Saturday, August 05, 2006

What We Work for Now

Interesting look at how spending patterns have changed over 100 years in the US.

In 1901, the Bureau of Labor Statistics reported that in major industrial cities, the biggest expenditure item for families was food — half of spending in low-income families and a third in more affluent ones. In 1999, food took only 15 percent of household spending, and more than a third of that spending was for food prepared away from home.

Something similar has happened with clothing. In 1901 it took 10 to 15 percent of the family budget, and now it takes only 5 percent.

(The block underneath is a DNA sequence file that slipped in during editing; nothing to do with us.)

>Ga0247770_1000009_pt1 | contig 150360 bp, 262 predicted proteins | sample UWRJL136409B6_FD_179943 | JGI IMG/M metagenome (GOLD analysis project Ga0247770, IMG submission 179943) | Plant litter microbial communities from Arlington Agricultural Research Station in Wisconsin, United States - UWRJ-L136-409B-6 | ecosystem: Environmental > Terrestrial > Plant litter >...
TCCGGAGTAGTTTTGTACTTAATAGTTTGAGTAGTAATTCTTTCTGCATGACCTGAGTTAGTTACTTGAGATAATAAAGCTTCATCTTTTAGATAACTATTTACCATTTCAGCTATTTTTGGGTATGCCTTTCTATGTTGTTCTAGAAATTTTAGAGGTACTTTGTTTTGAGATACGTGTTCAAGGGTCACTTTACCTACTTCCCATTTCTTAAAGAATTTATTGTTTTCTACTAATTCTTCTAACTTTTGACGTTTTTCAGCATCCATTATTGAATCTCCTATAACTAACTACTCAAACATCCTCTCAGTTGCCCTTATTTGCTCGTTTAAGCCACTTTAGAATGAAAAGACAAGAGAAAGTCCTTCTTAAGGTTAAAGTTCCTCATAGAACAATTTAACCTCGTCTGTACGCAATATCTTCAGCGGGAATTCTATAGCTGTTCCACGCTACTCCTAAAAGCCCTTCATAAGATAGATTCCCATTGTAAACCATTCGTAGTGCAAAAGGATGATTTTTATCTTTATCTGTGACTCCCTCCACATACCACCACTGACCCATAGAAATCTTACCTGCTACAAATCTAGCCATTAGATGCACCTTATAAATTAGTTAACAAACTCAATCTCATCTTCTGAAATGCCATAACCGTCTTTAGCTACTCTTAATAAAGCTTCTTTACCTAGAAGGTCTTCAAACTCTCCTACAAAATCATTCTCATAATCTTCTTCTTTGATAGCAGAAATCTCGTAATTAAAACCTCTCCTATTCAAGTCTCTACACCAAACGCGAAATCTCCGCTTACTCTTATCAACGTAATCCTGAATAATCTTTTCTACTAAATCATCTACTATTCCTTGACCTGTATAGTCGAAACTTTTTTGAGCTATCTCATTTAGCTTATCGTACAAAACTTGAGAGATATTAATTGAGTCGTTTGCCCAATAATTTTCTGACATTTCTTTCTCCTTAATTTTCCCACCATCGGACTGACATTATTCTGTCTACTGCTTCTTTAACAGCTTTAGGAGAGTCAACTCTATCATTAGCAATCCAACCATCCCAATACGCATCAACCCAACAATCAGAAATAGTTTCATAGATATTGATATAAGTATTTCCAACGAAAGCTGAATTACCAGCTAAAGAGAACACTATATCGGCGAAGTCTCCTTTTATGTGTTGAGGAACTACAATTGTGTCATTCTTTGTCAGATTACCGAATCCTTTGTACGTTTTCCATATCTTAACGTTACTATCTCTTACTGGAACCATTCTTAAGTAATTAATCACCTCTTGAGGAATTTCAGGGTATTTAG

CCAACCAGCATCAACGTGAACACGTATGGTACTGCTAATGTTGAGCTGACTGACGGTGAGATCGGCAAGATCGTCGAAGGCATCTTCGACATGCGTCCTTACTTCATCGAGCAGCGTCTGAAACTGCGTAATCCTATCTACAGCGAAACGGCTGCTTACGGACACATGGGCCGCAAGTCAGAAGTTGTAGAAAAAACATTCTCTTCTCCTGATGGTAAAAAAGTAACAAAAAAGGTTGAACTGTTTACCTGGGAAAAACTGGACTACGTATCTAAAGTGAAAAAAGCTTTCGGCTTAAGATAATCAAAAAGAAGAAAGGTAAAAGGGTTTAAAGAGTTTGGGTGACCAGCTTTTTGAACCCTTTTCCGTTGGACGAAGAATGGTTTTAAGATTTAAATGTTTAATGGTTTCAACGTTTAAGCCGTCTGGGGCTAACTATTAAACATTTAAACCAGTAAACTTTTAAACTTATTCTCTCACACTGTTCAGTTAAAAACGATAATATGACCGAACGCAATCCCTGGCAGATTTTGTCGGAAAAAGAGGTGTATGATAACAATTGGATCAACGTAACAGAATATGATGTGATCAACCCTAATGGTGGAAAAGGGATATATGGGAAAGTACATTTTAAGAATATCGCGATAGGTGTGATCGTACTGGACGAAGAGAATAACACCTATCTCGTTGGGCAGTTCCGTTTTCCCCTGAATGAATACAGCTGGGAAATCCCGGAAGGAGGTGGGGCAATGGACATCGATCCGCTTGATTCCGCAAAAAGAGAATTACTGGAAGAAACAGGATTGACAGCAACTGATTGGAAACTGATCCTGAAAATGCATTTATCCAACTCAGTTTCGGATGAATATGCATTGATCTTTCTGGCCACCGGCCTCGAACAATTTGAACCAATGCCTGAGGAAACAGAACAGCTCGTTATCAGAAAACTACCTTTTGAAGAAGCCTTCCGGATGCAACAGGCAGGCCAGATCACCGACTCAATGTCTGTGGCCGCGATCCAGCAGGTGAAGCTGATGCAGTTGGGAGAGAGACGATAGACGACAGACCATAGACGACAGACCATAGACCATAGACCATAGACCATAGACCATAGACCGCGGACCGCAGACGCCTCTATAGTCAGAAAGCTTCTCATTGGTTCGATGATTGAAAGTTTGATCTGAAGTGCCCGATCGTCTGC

The big growth category is transportation. In the earliest studies of consumption, transportation wasn't even a separate category; it took only 1 or 2 percent of spending. But then came the automobile, and now we devote more than 20 percent of our spending to transportation.
Food goes from 50% to 15% (though this masks the subsidies to the agricultural system citizens pay through taxes), clothing goes from 15% to 5%, and transportation from 2% to 20%.

And yet, the more things change, the more they stay the same.
In 1901, 80 percent of spending went for food, housing and clothing. In 1999, 81 percent of spending went for food, housing, clothing, transportation and health care.
via Redefining Progress

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